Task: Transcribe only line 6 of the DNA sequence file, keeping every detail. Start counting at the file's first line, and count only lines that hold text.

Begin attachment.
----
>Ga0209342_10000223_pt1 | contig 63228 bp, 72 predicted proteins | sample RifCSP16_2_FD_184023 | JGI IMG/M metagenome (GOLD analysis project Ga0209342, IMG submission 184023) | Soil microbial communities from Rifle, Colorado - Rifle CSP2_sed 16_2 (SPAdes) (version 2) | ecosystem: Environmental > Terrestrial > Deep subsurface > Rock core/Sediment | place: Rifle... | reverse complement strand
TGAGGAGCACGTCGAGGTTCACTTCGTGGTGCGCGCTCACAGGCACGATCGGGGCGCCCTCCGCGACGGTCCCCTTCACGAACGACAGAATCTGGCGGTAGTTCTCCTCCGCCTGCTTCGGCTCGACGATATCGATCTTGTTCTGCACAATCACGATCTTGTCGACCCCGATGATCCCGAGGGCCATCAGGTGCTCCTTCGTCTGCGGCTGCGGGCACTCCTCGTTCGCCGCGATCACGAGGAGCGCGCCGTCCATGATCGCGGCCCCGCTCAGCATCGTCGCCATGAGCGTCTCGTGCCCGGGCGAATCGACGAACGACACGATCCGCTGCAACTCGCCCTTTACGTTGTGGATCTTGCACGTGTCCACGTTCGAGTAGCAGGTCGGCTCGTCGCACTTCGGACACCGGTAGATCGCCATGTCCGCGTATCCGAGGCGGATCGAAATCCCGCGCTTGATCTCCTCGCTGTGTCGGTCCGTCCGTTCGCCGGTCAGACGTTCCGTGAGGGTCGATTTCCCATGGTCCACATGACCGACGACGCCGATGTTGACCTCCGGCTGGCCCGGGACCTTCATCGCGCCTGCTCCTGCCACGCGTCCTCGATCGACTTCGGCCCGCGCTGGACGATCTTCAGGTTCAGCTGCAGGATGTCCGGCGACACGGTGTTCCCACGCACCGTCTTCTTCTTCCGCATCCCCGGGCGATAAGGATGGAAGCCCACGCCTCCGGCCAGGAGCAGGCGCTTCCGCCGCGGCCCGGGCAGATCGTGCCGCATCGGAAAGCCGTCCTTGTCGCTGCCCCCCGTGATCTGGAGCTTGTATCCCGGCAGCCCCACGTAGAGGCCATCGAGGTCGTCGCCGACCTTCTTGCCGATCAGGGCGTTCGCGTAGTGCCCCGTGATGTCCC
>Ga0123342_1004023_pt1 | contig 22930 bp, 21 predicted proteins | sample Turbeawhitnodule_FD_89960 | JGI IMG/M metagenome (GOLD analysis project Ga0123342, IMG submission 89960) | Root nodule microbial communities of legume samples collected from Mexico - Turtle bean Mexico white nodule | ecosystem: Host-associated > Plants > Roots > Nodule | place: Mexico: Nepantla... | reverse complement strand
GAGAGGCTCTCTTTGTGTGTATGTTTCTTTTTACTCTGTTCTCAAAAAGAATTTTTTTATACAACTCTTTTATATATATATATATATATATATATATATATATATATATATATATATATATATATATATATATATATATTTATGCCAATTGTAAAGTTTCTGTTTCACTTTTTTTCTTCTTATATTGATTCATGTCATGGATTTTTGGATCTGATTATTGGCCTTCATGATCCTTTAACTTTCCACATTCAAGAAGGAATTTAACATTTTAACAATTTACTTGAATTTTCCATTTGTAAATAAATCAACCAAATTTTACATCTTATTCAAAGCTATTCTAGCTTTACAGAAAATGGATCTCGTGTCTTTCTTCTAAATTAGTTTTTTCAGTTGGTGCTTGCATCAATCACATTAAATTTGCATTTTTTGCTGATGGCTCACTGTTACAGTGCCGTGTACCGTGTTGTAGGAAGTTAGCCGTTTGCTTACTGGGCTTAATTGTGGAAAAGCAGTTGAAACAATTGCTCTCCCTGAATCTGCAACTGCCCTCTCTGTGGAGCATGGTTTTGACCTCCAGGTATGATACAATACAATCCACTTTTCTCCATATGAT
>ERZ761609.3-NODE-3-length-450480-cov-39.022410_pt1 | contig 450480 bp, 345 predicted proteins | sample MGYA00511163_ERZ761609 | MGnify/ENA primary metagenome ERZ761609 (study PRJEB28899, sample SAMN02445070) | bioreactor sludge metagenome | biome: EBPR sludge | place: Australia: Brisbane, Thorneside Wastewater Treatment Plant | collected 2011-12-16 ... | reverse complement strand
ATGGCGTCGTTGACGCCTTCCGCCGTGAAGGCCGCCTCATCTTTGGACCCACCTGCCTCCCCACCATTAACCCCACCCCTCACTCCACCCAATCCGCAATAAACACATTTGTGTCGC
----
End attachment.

ATGGCGTCGTTGACGCCTTCCGCCGTGAAGGCCGCCTCATCTTTGGACCCACCTGCCTCCCCACCATTAACCCCACCCCTCACTCCACCCAATCCGCAATAAACACATTTGTGTCGC